``We can’t do that,’’ Clifford continued. ``We’re not going to be 110-109 against a team like that. We’ve got to defend every time and hang in there. We can win, but we can’t be worried about when the ball didn’t go in the basket. We can’t let that take away our chance.’’

Leonard, who battered the Magic for 27.8 points in a five-game playoff defeat last spring, missed his first three shots of Sunday’s game. However, he was as unflappable as ever while making 11 of 20 shots and grabbing 14 rebounds for a Clippers team that has now won six of its last seven games.

Nikola Vucevic led Orlando with 13 points, seven rebounds and five assists, but he made just five of 15 shots. Fournier (11 points) and Gordon (10 points and 10 rebounds) also struggled through five of 19 and three of 12 shooting nights, respectively. Michael Carter-Williams (15 points, eight assists and seven rebounds) and Mo Bamba (10 points, four rebounds and three blocks) helped get Orlando with 90-83 with 8:30 to play.

No place summed up the Magic’s frustration more than the 3-point line. While going seven of 32 from beyond the arc, Terrence Ross (zero for six), Vucevic (zero for five) and Fournier (one of eight) struggled mightily.

``We’ve just got to keep fighting,’’ said Carter-Williams, who was one of the lone bright spots by making six of 11 shots. ``I know that’s kind of just generic, but we’ve got to put a full 48 minutes together.’’

Clifford and Clippers coach Doc Rivers said they both talked with Bryant within the last month about basketball and life outside of the sport. Clifford was a part of the Magic team that lost to Bryant’s Lakers in the 2009 NBA Finals, and he coached with Bryant in 2012-13 when he worked for the Lakers. As for Rivers, his Celtics beat Bryant’s Lakers for the 2008 NBA crown, while Bryant and the Lakers edged the Celtics in seven games of the 2010 NBA Finals.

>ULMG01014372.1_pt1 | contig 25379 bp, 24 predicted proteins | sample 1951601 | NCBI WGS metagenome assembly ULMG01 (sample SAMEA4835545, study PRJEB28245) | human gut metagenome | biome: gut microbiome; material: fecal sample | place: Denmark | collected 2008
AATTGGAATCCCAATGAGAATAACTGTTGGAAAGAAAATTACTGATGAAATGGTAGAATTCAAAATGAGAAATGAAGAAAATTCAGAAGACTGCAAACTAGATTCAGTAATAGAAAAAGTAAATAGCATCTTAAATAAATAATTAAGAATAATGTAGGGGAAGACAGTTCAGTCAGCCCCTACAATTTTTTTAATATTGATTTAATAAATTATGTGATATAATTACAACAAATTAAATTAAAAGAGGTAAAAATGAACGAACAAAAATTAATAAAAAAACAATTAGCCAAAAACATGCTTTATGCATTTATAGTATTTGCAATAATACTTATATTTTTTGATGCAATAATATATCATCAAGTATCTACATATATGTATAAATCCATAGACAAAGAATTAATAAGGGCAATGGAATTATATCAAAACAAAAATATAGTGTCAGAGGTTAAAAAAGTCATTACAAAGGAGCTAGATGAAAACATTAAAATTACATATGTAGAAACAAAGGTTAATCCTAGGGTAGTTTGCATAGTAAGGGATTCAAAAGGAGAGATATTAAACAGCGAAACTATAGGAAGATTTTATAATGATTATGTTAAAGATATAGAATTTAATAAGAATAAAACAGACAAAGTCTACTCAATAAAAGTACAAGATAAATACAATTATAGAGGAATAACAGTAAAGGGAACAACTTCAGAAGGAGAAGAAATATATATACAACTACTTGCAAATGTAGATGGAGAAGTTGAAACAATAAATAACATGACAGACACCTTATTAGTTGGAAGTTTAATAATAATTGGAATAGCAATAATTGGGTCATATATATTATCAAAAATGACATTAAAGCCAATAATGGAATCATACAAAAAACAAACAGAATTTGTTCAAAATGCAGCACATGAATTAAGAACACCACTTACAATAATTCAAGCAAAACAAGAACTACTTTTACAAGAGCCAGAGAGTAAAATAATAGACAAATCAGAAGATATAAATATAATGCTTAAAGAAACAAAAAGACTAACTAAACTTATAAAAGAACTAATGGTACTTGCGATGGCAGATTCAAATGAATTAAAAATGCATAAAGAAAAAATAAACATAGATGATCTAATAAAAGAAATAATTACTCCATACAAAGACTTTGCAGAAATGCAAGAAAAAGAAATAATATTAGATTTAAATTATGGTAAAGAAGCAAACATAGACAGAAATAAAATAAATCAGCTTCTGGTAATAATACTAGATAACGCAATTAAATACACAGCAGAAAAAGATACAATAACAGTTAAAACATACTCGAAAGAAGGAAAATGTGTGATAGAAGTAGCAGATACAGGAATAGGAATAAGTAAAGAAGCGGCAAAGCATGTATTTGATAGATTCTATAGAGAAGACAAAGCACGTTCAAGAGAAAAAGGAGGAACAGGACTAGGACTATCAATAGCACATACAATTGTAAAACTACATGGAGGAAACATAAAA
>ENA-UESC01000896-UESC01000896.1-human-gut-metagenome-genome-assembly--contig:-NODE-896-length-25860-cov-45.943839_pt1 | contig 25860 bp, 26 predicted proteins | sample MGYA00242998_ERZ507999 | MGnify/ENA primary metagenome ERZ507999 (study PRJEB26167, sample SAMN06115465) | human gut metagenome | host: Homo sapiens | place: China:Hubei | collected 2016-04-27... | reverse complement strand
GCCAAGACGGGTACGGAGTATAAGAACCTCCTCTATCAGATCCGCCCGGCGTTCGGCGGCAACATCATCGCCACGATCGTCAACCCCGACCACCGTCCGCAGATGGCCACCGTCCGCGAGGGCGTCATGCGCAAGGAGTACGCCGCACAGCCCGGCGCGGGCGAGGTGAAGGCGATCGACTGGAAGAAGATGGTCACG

``Sometimes things don’t make sense and there are times when you should feel, just, just feel sad, and this is one of them,’’ Rivers said prior to his team facing off against the Magic. ``You know you have to get through it, and we will, we all will. We have to be strong. We laughed and joked about the `Mamba Mentality,’ and we’re all going to need it right now.’’

Said Clifford prior to the game: ``Well, I mean, obviously, it’s shocking and it’s tragic. I just had a conversation with him about, maybe 3 to 3 ½ weeks ago, and … he was an incredibly brilliant man and he was incredibly passionate about our game, driven. Really, an honor to have the chance to have been around him.’’

Montrezl Harrell had 19 points and five rebounds for the Clippers, while Lou Williams scored 15 points and Landry Shamet poured in 19 points and four 3-pointers. The Clippers had a 53-45 rebounding edge and scored 20 second-chance points.

The Magic came into Sunday in one of their worst droughts thus far, having dropped two straight and four of five. They lost games to the Clippers and Warriors late in last week’s road trip before winning in Charlotte on Monday. However, returning home provided little relief for the Magic as they dropped games at the Amway Center to Oklahoma City (Wednesday) and Boston (Friday).